13. Tesla has created almost alone the EV market, being the spearhead of the trend is interesting to see how strong their statements are after facing all the attention (and risks) of markets, governments, and customers.

    I´m not a believer (after investing in 5 batteries factories) of actual EV technology as something sustainable with worldwide possibilities (imagine the electric chaos in India or Nigeria with this), If something different is feasible ("dry batts, metal-O2 batts, etc. ) perhaps will make sense in the long term otherwise it will be an alternative only for first world countries (less than 20% of world population)

  14. AAR, Like your analyze Phil. Had to add some more stock on assignment of some Jan 20 20puts sold for 2.30. not bad as you said I had to spend my div. on stock purchase. My stock average is now 21.00.

    My aim was to sell Jan 17.5 call and Jan 20 put, so my overal cash is slightly higher.

  15. F/Batman – Speaking of dividend stocks!   F guided down quite a bit and is up over 20% for the year so it's settling down.  I don't play F to go up, just to keep paying a dividend and not to stray too far from $10.  In the LTP, we sold $7 calls for $2 and we bought the stock for $9.15 so net $7.15 and we sold the $10 puts for $2.50 ($7.50) so we are effectively planning to be in 15,000 shares of F at about $7.25, less the dividend we've collected – that's not at all a bullish position – just a place we're parking some cash to collect 8% (0.60 per $7.25) on our money. 

    F Ford Motor Co. 9000 2/6/2018 534 $82,350 $9.15 $0.45 $7.88     $9.60 $-0.74 $4,005 4.9% $86,355
    F Short Call 2021 15-JAN 7.00 CALL [F @ $9.60 $-0.74] -75 2/15/2019 (540) $-15,000 $2.00 $0.79     $2.79 $-0.71 $-5,925 -39.5% $-20,925
    F Short Put 2021 15-JAN 10.00 PUT [F @ $9.60 $-0.74] -60 2/22/2019 (540) $-15,000 $2.50 $-0.84     $1.66 $0.33 $5,040 33.6% $-9,960

    VRRM/QC – I don't like their business out of principle and it's possible that their main business (speeding cameras) get legislated out of existence – that's a little worrying.  They've never actually made money but sales are growing but not as fast as 2017 ($232M) to 2018 ($370M) as the last two Q2 were $95M and a $35M loss between them.  At $13.87 you're paying $2.2Bn for $400M in sales and no profits.  To get to $100M, they'd have to drop 25% to the bottom line and I'd say the closest comp is AAXN (Taser) with $420M in sales and $29M in profits so I'd say VRRM is miles and miles away from being even remotely interesting at $2.2Bn though AXXN has a $4Bn valuation (200x earnings) so hope springs eternal as there are always fools ready to rush in and buy at ridiculous prices.

    See, I keep being reminded of why I think we should cash out of this madness.  Too many times I can point to fairly ordinary companies like these that are at ridiculous prices for no good reason.

    EV/Advill – I think EV/Solar/Fusion will be the future and not as long off as it sounds.  We are much better able to deploy solar in all parts of the world but a lot of people are saying fusion will come next decade and that will mean the electricity is cheap and available world-wide.  

    Image result for solar capacity chart

    Image result for solar capacity chart

    Image result for solar capacity chart

    Related image

    Related image

    We're actually ahead of 5 year-old forecasts:

    Image result for world solar

    ARR/Yodi – You just have to work it for the first 20 years.  After that, you can coast!

    TSLA tried to rally back and failed – back under $230.

  16. DOOM is coming - 

    "The bill [passed by the House] would create a Pension Rehabilitation Administration within the Department of Treasury to provide long-term loans to multiemployer pension plans facing insolvency. The Treasury would sell bonds and lend the money to pension plans at a low interest rate. The plans would pay the loans back over the course of 30 years.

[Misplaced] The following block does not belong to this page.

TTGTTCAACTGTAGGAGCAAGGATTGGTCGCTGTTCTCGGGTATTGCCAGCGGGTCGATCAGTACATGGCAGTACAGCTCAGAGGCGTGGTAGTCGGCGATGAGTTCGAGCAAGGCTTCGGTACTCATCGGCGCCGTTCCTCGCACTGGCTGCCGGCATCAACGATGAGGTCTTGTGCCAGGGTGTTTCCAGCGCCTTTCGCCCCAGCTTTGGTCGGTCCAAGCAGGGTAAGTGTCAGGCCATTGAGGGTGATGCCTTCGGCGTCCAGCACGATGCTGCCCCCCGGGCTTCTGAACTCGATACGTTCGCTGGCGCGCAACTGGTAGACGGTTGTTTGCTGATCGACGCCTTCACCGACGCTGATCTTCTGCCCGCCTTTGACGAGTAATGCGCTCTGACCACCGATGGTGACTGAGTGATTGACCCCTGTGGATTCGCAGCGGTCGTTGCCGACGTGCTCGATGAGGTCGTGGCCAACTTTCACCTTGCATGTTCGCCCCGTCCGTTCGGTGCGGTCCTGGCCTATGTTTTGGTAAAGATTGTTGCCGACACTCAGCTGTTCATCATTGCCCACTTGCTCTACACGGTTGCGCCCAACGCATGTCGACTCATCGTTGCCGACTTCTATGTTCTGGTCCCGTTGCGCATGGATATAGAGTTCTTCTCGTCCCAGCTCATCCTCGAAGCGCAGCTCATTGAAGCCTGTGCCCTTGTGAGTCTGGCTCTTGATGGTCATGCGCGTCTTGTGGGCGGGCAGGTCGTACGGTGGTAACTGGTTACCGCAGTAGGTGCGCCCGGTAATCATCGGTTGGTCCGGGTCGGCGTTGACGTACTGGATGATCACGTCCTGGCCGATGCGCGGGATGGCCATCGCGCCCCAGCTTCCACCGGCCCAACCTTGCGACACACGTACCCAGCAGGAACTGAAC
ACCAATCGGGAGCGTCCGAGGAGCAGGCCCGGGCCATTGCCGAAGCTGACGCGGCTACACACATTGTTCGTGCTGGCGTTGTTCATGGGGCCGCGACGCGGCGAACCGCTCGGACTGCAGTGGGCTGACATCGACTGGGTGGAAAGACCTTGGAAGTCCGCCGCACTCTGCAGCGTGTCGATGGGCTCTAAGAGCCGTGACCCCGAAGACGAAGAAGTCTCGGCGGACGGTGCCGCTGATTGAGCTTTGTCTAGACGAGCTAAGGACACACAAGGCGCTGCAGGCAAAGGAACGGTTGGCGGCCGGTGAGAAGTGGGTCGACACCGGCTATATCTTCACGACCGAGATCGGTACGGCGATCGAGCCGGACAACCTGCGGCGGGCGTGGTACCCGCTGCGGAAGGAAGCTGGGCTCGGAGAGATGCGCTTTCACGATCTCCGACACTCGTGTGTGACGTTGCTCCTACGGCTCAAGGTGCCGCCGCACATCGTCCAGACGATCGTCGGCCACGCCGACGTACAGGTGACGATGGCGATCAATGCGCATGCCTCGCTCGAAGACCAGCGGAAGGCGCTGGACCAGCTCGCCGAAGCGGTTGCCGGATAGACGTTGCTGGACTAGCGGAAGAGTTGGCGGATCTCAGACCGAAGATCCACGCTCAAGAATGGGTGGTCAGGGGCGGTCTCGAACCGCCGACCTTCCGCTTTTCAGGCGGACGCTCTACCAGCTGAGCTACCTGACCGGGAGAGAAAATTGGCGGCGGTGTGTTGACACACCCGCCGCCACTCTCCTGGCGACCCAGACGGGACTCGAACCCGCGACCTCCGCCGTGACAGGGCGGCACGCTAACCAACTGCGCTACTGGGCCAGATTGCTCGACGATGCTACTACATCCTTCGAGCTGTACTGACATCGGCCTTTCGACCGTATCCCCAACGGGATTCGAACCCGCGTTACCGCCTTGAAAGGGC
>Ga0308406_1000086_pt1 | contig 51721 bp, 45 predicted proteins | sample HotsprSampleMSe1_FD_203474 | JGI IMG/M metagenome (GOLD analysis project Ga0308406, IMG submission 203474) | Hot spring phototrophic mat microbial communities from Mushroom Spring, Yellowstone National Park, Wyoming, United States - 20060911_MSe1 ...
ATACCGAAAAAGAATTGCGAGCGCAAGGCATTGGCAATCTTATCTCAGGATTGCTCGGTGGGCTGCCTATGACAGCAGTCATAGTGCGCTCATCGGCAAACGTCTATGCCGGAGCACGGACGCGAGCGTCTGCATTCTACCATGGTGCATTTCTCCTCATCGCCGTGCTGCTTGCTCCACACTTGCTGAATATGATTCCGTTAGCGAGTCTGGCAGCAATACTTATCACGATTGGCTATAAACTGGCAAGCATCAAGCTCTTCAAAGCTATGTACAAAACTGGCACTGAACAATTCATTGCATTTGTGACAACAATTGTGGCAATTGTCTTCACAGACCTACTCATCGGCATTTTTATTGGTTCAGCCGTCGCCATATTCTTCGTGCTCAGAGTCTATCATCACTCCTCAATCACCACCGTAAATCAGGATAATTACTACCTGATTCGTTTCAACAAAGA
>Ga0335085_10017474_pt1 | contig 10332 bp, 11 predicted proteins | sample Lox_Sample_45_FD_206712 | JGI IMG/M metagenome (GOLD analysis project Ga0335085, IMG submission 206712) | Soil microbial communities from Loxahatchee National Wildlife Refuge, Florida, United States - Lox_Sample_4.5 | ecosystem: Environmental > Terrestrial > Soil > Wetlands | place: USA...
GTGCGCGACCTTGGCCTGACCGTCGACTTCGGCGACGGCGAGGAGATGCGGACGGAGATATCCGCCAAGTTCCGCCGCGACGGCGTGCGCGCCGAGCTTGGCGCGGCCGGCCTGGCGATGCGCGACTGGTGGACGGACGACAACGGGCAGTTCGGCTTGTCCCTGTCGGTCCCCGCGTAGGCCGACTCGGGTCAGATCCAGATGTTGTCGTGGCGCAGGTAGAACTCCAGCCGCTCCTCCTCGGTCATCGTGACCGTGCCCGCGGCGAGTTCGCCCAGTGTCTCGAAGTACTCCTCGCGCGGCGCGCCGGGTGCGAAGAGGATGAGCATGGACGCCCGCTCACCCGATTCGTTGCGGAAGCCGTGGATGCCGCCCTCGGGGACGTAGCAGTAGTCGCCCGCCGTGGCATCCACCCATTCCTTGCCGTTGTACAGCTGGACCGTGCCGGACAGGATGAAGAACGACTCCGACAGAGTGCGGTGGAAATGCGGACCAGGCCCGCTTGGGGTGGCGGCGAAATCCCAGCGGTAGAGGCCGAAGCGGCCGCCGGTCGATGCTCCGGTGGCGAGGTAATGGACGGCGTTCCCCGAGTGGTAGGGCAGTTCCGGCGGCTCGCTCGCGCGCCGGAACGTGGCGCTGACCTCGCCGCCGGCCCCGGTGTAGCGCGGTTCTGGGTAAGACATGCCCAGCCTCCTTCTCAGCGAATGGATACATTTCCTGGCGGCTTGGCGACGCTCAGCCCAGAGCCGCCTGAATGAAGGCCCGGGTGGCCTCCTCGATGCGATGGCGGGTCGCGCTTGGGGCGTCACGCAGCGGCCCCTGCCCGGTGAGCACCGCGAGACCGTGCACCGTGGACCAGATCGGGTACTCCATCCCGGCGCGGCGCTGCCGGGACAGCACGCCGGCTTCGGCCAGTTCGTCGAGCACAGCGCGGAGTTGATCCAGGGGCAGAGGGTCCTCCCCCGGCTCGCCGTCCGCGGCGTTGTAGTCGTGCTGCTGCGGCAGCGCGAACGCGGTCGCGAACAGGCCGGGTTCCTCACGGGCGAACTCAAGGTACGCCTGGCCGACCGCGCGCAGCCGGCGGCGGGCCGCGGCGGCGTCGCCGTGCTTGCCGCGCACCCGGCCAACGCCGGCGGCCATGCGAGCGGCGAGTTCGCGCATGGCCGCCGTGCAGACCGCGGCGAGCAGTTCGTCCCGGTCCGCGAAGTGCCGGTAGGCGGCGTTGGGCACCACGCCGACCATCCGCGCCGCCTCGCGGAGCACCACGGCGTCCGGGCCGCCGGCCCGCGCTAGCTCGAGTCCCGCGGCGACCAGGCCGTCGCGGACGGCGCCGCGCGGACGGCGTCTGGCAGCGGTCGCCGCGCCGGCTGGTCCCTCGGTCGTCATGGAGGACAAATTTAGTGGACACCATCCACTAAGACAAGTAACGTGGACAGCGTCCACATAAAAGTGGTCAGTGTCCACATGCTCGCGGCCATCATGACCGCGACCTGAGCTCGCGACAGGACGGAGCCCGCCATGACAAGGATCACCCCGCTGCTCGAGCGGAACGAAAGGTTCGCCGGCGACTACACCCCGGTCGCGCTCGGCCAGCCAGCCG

They'll be able to invest the money and be able to grow the fund to the point where they can gradually become solvent — at which time they will be paying the loan back. This will allow the businesses to survive, it will allow the workers to receive their pensions"

    To me this says the Fed will have no choice but to prop up asset prices for decades to come, must mean buy buy buy

  17. F has been one of my favorite low pressure positions. There's just enough movement to keep things interesting but (so far) not enough to cause pain. Just bought back worthless $11 calls today, very tempting to keep the stock uncovered for a bit. 

  18. Boris Johnson vows to ditch backstop and scale up no-deal plans

  19. Thanks Phil


  20. Phil, how do you like F as a new trade?  Suggestions?

  21. DOOM/Mike – Yeah, another crazy scheme to sweep things under the rug.  Should put GE stock through the roof though as pension obligations are a lot of what's keeping it down.  They made $2.5Bn last Q and you can buy the whole company for $91Bn at $10.44.

    If it passes, we should take a good look at companies that have deficit pension plans.

    Image result for company pension obligations

    So, if that bill gets approved, we should make some moves on some of these companies.  

    F/Ati, Robert – As a new trade on F, I think I would just sell the 2021 $10 puts for $1.65 as that's more than the 0.60 annual dividend and your net entry is $8.35 in 18 months – a $1.20 discount to the current price.  If F drops lower in between, then you can establish a long position or just sell more puts and if F goes up, you got a good price for the puts and you can sell the 2021 $10 calls, now 0.87 for $1+ and, as long as you buy F for less than $10, you are in for net $7.35 with a call away at $11 for a 49% profit in 18 months + dividends.  So the worst downside case is getting in for $8.35 (and then selling puts and calls to lower the basis), the flat case is you get $1.65 for not owning F for 18 months and the upside case is you make up to 49% – those all seem like good outcomes to me.